This was the only poem in the series where I didn’t use an epigraph from the J. A. Rogers book, for very specific reasons. Mainly, I wanted to move the framework of the poem into a more modern setting, to conflate the history of the black body in the eighteenth century with the modern representation of the black body. This Baldwin quote from The Fire Next Time so eerily helps me to draw a straight line (or a circle) from the nakedness of the auction block to the smaller skulls of scientific racism, to the super-predator, this language of criminalization, the weaponization of blackness, to freedom’s empty inheritance, and poverty, to the murdered black body left unclaimed in the street. The poem promises “one hundred amazing facts” but there is really only one fact: in America and the world at large the Negro has been and continues to be nameless, faceless, voiceless. A threat or a nothing. A hashtag, a talking point, or a nothing. A symbol or a victim, but never a man with a name that meant something, who lived and loved and erred. This quote is a way to engage with the truth of this macabre history, scarcely changed over centuries, but it’s also a way to reinforce belief in that same power of language to strike back the oppressor. Like Baldwin, I believe it a matter of survival that poetry must in some way disrupt the peace.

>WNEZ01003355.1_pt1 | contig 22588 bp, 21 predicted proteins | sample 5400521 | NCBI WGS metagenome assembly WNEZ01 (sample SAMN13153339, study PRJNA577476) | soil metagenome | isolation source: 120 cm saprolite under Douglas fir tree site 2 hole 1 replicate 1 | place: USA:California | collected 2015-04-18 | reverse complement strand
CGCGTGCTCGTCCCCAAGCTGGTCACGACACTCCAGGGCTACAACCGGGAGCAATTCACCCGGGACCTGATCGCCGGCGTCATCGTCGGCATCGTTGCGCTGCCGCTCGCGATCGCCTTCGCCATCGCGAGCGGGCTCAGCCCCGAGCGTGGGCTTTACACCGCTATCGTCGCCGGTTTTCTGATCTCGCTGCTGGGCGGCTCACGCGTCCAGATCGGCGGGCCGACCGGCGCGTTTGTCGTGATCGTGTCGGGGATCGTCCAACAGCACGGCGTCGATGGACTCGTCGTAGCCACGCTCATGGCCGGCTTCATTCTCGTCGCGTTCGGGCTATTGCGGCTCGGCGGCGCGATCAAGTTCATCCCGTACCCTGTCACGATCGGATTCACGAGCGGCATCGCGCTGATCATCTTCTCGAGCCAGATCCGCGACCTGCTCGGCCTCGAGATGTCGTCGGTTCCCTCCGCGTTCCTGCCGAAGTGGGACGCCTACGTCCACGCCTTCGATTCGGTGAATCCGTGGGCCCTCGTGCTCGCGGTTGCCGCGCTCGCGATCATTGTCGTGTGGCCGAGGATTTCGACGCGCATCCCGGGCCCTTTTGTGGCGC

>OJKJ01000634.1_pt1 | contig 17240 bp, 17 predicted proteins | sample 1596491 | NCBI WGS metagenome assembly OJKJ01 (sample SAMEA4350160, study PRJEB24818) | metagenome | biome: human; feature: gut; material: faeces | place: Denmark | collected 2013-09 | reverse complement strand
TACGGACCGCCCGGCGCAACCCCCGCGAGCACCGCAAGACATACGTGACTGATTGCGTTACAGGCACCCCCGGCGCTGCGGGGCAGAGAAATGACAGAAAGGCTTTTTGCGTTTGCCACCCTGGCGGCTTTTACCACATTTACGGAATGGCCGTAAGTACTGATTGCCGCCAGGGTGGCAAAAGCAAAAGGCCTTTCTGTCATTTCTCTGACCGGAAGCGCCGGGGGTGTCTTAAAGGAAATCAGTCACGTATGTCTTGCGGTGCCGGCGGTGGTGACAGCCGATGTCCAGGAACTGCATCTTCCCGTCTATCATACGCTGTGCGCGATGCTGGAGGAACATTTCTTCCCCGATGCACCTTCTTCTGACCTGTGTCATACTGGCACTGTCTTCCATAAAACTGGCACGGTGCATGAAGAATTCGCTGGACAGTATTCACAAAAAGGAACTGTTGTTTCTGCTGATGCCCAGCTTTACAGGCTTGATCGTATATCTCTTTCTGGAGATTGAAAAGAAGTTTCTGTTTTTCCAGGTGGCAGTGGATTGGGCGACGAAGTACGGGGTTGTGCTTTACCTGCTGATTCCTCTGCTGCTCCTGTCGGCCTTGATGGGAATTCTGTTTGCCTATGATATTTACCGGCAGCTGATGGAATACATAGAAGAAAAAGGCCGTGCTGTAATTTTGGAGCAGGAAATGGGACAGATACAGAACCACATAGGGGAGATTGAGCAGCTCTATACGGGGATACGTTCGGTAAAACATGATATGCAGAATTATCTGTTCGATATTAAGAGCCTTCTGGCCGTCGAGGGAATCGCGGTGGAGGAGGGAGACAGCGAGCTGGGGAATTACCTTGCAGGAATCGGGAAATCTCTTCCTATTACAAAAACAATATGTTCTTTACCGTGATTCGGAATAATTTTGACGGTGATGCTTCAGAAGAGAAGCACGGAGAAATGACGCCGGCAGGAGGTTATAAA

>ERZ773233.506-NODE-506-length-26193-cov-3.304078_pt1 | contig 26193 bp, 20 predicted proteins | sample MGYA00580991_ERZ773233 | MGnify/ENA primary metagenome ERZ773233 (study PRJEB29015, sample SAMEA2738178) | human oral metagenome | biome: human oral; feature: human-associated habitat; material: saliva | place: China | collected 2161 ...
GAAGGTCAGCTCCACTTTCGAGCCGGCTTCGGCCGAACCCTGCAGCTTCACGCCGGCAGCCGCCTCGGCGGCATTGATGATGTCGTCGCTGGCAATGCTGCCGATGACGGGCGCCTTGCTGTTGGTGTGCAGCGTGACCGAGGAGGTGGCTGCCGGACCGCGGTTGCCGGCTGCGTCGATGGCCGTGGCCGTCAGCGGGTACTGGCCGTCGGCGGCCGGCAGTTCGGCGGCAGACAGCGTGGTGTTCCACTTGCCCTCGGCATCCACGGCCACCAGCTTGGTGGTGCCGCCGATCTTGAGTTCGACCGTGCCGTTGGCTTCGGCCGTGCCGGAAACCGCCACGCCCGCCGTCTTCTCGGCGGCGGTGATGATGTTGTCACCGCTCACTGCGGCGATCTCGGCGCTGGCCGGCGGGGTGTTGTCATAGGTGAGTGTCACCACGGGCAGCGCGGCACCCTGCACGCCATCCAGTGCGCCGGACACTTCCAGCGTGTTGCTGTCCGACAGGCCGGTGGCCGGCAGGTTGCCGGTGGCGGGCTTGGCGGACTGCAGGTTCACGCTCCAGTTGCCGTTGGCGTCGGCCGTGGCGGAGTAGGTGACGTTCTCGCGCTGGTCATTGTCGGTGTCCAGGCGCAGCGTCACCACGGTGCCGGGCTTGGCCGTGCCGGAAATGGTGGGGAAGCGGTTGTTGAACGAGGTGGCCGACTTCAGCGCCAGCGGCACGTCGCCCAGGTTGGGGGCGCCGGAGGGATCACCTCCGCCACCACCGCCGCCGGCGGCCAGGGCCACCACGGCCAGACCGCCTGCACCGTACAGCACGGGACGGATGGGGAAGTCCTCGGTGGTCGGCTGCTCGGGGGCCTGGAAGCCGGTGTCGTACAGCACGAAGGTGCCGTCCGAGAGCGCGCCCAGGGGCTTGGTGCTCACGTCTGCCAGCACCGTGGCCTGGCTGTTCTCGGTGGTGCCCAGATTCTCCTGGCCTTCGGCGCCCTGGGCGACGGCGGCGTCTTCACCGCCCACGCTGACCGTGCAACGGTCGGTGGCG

What is either the best or the worst piece of writing advice you’ve received or given? 

I’ve received a lot of terrible writing advice, because my experience of academia has been that of a mostly white space, where most of my peers and professors remained blissfully unaware of the violent history and systems that taught me to speak like this and exiled me to America. They had no idea how to engage with my work, just as they had no idea how to engage with me; I was the only black poet in my undergrad workshop and my MFA program.

If I had to pinpoint the absolute worst “advice,” that would be the straight white male professor who called me into his office last year to tell me, with sincerity, that he was concerned that my poems had “too much of a female conceit” and I should beware of alienating male readers. This same professor also told me to add more exotic Jamaican flora and fauna in my poems to make them different. I could go on. It was all so ridiculous and appalling, but in many ways also the best hardening tool, a trumpet call to be unassailable, to always know myself.

What project(s) are you working on now, or next? 

I’m currently working on a memoir about growing up in a strict Rastafarian household in Jamaica, exploring the ostracization my family and other Rastas faced in our heavily Christian country, while chronicling my struggles with religion, misguided desire and womanhood, a militant hotheaded father, and feeling estranged not only at home, but also estranged in my body.

I also spent some time in Spain this summer researching the representation of black lives in Western art, focusing on the culture, influence, identity, and erasure of Moors in Spanish art and Spanish history, narrowing specifically on the Cantigas de Santa Maria, a collection of 420 poems created with musical notations, where Moors are heavily represented in the poetic narrative, illustrated in full force of their blackness.